The UK is on course to see its biggest tax rise in at least 50 years as a result of the freeze on personal thresholds and soaring inflation, according to analysis from the Resolution Foundation.
The think-tank said taxpayers are set to pay over £40 billion a year by 2028, up from a forecast of £30 billion at the time of the March Budget.
A four-year freeze in personal tax thresholds – the Personal Tax Allowance and Higher Rate Thresholds for Income Tax – was first announced in Budget 2021. At the time, it was forecast to raise £8 billion a year once fully rolled out in 2025/26.
In Autumn Statement 2022, this was supplemented by a two-year extension of the policy through to 2027/28, and the addition of an employer National Insurance threshold freeze, which raised £6 billion.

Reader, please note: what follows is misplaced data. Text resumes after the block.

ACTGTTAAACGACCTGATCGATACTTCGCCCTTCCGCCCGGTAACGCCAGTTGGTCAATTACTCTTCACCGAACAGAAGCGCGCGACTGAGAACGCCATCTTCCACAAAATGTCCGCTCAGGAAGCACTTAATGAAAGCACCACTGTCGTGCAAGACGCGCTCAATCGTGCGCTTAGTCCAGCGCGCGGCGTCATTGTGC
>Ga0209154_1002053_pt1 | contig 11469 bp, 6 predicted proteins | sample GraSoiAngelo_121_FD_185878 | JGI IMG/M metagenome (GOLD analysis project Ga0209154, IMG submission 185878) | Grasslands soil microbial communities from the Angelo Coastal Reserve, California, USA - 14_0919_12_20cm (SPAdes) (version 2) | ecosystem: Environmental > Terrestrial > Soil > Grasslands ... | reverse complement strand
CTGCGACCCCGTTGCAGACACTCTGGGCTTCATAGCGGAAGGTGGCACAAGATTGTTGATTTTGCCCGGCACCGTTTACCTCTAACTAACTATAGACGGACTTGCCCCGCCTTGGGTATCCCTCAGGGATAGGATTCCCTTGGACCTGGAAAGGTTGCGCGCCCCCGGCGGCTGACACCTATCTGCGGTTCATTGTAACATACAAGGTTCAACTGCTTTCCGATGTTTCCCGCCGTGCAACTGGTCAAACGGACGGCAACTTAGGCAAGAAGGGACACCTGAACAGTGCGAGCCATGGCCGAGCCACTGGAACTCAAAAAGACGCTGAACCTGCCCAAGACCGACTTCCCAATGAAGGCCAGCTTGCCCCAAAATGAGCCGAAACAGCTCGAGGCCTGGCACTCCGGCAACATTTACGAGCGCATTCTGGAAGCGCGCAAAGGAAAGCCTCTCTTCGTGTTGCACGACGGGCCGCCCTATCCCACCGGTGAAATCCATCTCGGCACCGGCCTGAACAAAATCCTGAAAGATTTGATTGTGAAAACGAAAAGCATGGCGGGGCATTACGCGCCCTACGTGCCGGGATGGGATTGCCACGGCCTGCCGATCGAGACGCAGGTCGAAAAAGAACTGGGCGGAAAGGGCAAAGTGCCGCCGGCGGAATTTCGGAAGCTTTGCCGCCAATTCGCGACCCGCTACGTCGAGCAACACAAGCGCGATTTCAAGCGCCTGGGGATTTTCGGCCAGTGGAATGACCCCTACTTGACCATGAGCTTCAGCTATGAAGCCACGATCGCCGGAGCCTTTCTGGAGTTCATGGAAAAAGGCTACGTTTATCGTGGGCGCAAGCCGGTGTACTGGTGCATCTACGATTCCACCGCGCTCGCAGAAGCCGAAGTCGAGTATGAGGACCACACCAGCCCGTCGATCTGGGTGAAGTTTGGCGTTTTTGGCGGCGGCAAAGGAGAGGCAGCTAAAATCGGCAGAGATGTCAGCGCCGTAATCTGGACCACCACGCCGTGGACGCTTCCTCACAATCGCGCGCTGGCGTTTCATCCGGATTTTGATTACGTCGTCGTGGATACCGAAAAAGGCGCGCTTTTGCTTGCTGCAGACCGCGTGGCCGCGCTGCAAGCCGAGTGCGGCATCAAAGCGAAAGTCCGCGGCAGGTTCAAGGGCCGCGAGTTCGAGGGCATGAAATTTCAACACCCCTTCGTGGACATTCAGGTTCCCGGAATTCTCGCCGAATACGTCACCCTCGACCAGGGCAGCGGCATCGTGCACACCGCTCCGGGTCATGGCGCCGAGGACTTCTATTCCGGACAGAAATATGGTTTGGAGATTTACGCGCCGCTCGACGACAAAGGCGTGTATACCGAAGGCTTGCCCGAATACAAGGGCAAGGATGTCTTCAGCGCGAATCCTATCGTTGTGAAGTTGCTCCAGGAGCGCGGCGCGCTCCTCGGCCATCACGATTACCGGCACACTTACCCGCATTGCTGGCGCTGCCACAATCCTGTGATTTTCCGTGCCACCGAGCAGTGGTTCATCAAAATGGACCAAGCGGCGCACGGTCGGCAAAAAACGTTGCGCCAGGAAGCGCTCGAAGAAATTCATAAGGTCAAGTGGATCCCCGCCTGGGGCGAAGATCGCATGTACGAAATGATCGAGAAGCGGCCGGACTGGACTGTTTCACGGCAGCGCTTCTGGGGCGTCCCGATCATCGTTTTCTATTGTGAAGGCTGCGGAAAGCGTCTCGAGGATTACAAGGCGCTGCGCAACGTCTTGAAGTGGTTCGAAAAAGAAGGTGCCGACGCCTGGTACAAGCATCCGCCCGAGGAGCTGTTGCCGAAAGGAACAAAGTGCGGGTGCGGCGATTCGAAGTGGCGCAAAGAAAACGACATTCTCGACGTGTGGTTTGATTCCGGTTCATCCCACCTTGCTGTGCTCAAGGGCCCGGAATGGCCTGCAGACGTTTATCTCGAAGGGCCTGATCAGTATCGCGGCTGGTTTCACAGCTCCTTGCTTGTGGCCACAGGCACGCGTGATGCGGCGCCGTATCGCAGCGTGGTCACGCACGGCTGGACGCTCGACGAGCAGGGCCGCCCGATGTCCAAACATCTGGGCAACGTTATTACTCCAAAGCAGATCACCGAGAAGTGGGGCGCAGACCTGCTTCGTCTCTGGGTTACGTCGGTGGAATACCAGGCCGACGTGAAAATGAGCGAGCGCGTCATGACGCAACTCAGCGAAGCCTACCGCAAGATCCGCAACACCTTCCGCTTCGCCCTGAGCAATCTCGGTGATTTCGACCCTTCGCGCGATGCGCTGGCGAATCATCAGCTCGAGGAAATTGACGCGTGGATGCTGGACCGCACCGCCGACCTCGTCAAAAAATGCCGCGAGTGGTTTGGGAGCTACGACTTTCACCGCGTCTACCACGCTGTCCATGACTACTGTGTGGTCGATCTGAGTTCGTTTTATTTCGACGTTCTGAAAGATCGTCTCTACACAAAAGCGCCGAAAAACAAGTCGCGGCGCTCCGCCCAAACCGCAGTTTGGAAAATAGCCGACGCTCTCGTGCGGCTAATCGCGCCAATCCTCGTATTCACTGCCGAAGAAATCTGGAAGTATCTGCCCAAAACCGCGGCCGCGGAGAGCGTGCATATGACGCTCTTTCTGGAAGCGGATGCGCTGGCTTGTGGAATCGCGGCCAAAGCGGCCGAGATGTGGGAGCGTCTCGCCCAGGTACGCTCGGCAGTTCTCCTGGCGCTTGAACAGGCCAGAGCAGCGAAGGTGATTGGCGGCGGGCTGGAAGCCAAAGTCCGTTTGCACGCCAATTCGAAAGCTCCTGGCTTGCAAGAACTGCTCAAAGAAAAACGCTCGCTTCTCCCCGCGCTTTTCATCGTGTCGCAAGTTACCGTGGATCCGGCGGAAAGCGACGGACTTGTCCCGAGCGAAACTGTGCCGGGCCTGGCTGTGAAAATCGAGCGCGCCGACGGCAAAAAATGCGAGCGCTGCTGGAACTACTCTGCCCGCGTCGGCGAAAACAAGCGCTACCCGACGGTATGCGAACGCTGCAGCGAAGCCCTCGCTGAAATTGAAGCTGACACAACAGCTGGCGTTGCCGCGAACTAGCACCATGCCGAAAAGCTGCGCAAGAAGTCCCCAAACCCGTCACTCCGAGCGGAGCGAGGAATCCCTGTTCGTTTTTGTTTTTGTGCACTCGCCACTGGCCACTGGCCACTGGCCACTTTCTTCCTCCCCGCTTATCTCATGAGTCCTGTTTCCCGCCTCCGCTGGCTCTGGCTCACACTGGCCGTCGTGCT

The more recent inflation shock has significantly increased the size of this tax rise.
Adam Corlett, Principal Economist at the Resolution Foundation, said:
'Abandoning the usual uprating of tax thresholds is a tried and tested way for governments of all stripes to raise revenue in a stealthy way.
'But it is the far bigger than anticipated scale of the government's £40 billion stealth tax rise that stands out.
'The reality of the largest, and ongoing, tax rise on incomes in at least 50 years is why any talk of pre-election tax cuts will inevitably be seen in the wider context of some far bigger tax rises.'
Internet links: Resolution Foundation